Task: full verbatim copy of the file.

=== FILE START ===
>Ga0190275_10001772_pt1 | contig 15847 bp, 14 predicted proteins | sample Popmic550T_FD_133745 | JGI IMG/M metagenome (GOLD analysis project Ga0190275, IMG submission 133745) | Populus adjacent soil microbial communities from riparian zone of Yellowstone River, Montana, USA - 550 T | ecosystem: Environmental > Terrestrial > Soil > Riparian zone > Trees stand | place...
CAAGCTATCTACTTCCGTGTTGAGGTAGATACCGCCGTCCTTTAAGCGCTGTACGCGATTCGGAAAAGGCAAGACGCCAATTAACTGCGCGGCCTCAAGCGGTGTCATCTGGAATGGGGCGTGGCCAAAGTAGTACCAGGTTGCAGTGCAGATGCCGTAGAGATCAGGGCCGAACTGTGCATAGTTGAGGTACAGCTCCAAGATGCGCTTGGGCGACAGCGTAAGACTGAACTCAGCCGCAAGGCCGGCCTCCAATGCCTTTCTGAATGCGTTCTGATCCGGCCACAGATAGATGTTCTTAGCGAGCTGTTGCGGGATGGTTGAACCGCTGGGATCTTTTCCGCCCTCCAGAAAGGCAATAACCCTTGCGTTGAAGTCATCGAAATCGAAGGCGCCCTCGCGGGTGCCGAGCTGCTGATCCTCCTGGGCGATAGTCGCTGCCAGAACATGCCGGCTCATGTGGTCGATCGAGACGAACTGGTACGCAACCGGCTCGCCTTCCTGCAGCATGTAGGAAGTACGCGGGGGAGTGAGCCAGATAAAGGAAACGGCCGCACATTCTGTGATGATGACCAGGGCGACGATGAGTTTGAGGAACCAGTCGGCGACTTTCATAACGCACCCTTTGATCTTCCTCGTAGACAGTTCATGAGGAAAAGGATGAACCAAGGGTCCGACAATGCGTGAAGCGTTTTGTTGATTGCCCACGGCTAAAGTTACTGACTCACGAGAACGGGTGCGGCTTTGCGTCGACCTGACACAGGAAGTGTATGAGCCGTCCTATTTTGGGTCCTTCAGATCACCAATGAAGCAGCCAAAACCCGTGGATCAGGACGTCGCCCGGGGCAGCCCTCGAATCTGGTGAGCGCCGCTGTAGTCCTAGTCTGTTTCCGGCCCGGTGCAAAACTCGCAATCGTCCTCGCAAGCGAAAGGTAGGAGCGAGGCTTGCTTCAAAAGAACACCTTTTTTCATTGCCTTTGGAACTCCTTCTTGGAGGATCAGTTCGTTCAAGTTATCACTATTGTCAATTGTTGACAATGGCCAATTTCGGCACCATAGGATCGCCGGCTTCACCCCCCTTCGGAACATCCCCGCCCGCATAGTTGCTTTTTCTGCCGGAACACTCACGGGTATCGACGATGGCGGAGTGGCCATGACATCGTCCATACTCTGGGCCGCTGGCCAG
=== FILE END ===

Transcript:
>Ga0190275_10001772_pt1 | contig 15847 bp, 14 predicted proteins | sample Popmic550T_FD_133745 | JGI IMG/M metagenome (GOLD analysis project Ga0190275, IMG submission 133745) | Populus adjacent soil microbial communities from riparian zone of Yellowstone River, Montana, USA - 550 T | ecosystem: Environmental > Terrestrial > Soil > Riparian zone > Trees stand | place...
CAAGCTATCTACTTCCGTGTTGAGGTAGATACCGCCGTCCTTTAAGCGCTGTACGCGATTCGGAAAAGGCAAGACGCCAATTAACTGCGCGGCCTCAAGCGGTGTCATCTGGAATGGGGCGTGGCCAAAGTAGTACCAGGTTGCAGTGCAGATGCCGTAGAGATCAGGGCCGAACTGTGCATAGTTGAGGTACAGCTCCAAGATGCGCTTGGGCGACAGCGTAAGACTGAACTCAGCCGCAAGGCCGGCCTCCAATGCCTTTCTGAATGCGTTCTGATCCGGCCACAGATAGATGTTCTTAGCGAGCTGTTGCGGGATGGTTGAACCGCTGGGATCTTTTCCGCCCTCCAGAAAGGCAATAACCCTTGCGTTGAAGTCATCGAAATCGAAGGCGCCCTCGCGGGTGCCGAGCTGCTGATCCTCCTGGGCGATAGTCGCTGCCAGAACATGCCGGCTCATGTGGTCGATCGAGACGAACTGGTACGCAACCGGCTCGCCTTCCTGCAGCATGTAGGAAGTACGCGGGGGAGTGAGCCAGATAAAGGAAACGGCCGCACATTCTGTGATGATGACCAGGGCGACGATGAGTTTGAGGAACCAGTCGGCGACTTTCATAACGCACCCTTTGATCTTCCTCGTAGACAGTTCATGAGGAAAAGGATGAACCAAGGGTCCGACAATGCGTGAAGCGTTTTGTTGATTGCCCACGGCTAAAGTTACTGACTCACGAGAACGGGTGCGGCTTTGCGTCGACCTGACACAGGAAGTGTATGAGCCGTCCTATTTTGGGTCCTTCAGATCACCAATGAAGCAGCCAAAACCCGTGGATCAGGACGTCGCCCGGGGCAGCCCTCGAATCTGGTGAGCGCCGCTGTAGTCCTAGTCTGTTTCCGGCCCGGTGCAAAACTCGCAATCGTCCTCGCAAGCGAAAGGTAGGAGCGAGGCTTGCTTCAAAAGAACACCTTTTTTCATTGCCTTTGGAACTCCTTCTTGGAGGATCAGTTCGTTCAAGTTATCACTATTGTCAATTGTTGACAATGGCCAATTTCGGCACCATAGGATCGCCGGCTTCACCCCCCTTCGGAACATCCCCGCCCGCATAGTTGCTTTTTCTGCCGGAACACTCACGGGTATCGACGATGGCGGAGTGGCCATGACATCGTCCATACTCTGGGCCGCTGGCCAG